- Another test one year later, if you had CIN 1
- Yearly tests for 9 more years, if you had CIN 2 or 3
After that you should be able to go back to 3 or 5 yearly tests (depending on your age) if you haven't had any problems.
The NHS cervical screening programme is starting to test for the human papilloma virus (HPV) as part of follow up care. If the result from your first follow up test is normal or shows borderline or mild cell changes, your sample will be tested for HPV. If HPV is not found, you will not need to be screened for 3 years. If HPV is found or you have moderate or severe cell changes, you will go back to colposcopy for further follow up and treatment if needed. HPV increases the risk of having more severe cell changes.
This HPV test should be available across England and Northern Ireland by the end of 2012. It is already in place in Scotland.
You will still need follow up even if you have had a hysterectomy for abnormal cells. The cells for the test are taken from the top of the vagina, near where your cervix was. Your doctor may call this a vault smear. Very rarely, the abnormal cells can come back in this area, so you will be offered tests at 6 months and 18 months (you may have one sooner than this) after your hysterectomy. If everything is fine, you won't need to have any more tests after that.
Usually you can have more laser treatment, diathermy or loop excision. You may need to have a cone biopsy.
But if the abnormal cells come back more than once, or if your doctor thinks the risks are too great, you may be asked to have a hysterectomy. This is to prevent you from developing cancer of the cervix in the future. For a time you will continue to have screening for abnormal cells after hysterectomy. Your doctor will talk through all the treatment options with you at every stage.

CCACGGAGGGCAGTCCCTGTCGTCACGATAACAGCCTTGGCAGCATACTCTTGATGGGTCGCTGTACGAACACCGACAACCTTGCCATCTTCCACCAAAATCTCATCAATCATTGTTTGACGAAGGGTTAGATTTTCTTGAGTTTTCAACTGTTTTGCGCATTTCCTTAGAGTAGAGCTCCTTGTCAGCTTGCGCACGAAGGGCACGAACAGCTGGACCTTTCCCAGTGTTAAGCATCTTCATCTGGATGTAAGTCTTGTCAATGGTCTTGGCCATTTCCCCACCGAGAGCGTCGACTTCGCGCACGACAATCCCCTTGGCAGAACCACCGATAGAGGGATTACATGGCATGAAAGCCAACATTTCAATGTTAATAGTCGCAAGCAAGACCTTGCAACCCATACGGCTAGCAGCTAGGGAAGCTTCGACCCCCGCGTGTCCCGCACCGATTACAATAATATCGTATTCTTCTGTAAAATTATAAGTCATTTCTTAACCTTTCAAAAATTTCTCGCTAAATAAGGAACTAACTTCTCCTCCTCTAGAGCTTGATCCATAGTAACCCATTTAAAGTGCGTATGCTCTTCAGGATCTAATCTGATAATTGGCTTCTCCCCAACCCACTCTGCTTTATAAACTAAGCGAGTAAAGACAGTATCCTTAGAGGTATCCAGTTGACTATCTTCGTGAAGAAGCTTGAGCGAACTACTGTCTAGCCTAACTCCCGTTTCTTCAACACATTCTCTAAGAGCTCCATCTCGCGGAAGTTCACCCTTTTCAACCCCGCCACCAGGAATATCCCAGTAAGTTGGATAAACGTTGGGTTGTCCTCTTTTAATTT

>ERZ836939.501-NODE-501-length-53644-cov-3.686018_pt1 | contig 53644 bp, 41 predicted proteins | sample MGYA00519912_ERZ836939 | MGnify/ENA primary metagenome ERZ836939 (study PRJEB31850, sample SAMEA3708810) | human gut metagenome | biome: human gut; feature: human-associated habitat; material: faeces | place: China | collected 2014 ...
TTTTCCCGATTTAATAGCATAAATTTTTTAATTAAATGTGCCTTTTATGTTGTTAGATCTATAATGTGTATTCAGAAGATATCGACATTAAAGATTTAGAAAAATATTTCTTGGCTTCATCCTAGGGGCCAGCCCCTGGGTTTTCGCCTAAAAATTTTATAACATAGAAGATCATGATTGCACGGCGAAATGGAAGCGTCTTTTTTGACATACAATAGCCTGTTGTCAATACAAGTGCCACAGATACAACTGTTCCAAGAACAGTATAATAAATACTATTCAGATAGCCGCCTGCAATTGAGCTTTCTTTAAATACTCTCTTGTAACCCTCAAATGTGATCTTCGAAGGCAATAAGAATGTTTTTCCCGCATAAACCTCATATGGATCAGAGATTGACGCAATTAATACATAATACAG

Your wishes will need to be taken into account in order to decide what is the best treatment for you. Your decision may depend on whether you have had all the children you wish to have. Or whether you have reached your menopause. Some women prefer to have a hysterectomy because they can then be satisfied that all the potentially cancerous cells should have been taken away. It is usually possible for you to keep your ovaries if you are having a hysterectomy for this reason so the operation should not affect your hormones or send you into an early (premature) menopause. If your ovaries are removed before the menopause you may need hormone replacement therapy (HRT).
Unless you have had a hysterectomy, no treatment for abnormal cervical cells should make any difference to you getting pregnant in the future. Some of the treatments can lead to a small risk of pregnancy complications. There is more about this in the section about treating abnormal cervical cells in pregnancy.